Comparative Judicial Review
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Comparative Judicial Review

Edited by Erin F. Delaney and Rosalind Dixon

Constitutional courts around the world play an increasingly central role in day-to-day democratic governance. Yet scholars have only recently begun to develop the interdisciplinary analysis needed to understand this shift in the relationship of constitutional law to politics. This edited volume brings together the leading scholars of constitutional law and politics to provide a comprehensive overview of judicial review, covering theories of its creation, mechanisms of its constraint, and its comparative applications, including theories of interpretation and doctrinal developments. This book serves as a single point of entry for legal scholars and practitioners interested in understanding the field of comparative judicial review in its broader political and social context.
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Chapter 2: The real case for judicial review

Alon Harel and Adam Shinar

Abstract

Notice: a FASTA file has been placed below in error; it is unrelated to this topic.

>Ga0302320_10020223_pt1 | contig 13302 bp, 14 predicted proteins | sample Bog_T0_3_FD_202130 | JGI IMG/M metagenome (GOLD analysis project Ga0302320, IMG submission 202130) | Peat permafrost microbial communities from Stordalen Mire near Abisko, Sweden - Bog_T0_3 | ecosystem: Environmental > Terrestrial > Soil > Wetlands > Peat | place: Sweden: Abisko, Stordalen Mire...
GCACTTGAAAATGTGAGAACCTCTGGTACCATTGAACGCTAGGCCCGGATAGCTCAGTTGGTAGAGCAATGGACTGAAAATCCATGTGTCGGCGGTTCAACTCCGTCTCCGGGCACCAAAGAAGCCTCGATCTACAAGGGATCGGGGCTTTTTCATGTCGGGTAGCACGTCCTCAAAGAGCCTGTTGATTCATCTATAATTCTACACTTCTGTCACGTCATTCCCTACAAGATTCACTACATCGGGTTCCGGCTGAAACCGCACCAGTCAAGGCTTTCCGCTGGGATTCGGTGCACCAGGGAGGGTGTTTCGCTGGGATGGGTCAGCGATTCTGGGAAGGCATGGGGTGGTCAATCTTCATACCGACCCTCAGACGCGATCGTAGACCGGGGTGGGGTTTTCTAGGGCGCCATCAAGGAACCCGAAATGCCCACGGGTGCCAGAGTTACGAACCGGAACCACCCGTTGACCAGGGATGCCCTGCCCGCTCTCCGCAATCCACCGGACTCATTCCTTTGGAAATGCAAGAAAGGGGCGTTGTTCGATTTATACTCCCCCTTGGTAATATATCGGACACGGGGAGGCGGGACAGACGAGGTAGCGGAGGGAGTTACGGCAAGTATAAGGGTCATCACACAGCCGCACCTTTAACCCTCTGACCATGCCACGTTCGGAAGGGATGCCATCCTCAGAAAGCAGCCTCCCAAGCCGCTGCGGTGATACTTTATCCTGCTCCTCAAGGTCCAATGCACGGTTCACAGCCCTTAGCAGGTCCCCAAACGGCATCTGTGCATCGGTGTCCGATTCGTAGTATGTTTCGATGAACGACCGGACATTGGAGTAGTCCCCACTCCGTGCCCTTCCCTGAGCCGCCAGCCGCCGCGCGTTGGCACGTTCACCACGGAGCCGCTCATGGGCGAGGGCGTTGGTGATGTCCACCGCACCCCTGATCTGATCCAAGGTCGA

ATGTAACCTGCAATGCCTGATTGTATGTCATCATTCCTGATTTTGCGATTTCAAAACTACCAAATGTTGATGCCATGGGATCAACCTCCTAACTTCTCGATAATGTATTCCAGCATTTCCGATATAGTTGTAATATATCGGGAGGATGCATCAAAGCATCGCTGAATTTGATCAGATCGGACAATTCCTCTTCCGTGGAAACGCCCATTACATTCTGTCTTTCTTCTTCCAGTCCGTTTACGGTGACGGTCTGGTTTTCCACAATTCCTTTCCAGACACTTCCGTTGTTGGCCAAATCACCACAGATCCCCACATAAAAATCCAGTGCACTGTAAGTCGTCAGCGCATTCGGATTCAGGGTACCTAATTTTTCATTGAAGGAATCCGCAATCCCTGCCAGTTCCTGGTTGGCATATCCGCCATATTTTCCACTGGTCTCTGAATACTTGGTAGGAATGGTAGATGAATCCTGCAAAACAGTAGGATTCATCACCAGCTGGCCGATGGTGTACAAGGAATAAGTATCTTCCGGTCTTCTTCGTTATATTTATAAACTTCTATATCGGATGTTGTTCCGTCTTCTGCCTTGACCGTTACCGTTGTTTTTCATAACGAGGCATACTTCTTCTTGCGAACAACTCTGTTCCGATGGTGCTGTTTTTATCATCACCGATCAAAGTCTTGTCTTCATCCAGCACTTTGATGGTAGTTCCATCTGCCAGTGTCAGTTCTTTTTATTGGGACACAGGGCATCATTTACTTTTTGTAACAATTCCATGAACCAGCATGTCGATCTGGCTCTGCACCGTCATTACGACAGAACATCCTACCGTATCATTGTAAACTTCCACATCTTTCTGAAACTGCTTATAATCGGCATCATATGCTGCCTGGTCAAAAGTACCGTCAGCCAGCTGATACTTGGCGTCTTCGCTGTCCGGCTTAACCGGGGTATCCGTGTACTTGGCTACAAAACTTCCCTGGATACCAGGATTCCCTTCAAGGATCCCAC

Rather than considering judicial review as an overarching mechanism to protect rights, democracy, or justice, or to promote other desirable ends, this chapter examines which institutional features facilitate the realization of non-instrumentalist concerns underlying judicial review. After first surveying various instrumentalist theories, the authors argue that these theories fail because they rest upon empirical conjectures which cannot be substantiated. They then defend a non-instrumentalist theory of judicial review: Individuals have a right to a hearing if there is an alleged rights violation, and it is the protection of the right to a hearing that ultimately justifies judicial review. Finally, the chapter aims to understand how the right to a hearing is implemented in various jurisdictions. It thus draws on examples from the United States, Israel, India, Columbia, and South Africa to explore the importance of three aspects of the right to a hearing: the opportunity to voice a grievance, the opportunity to be provided with a justification for a decision, and the duty to reconsider the initial decision giving rise to the grievance.

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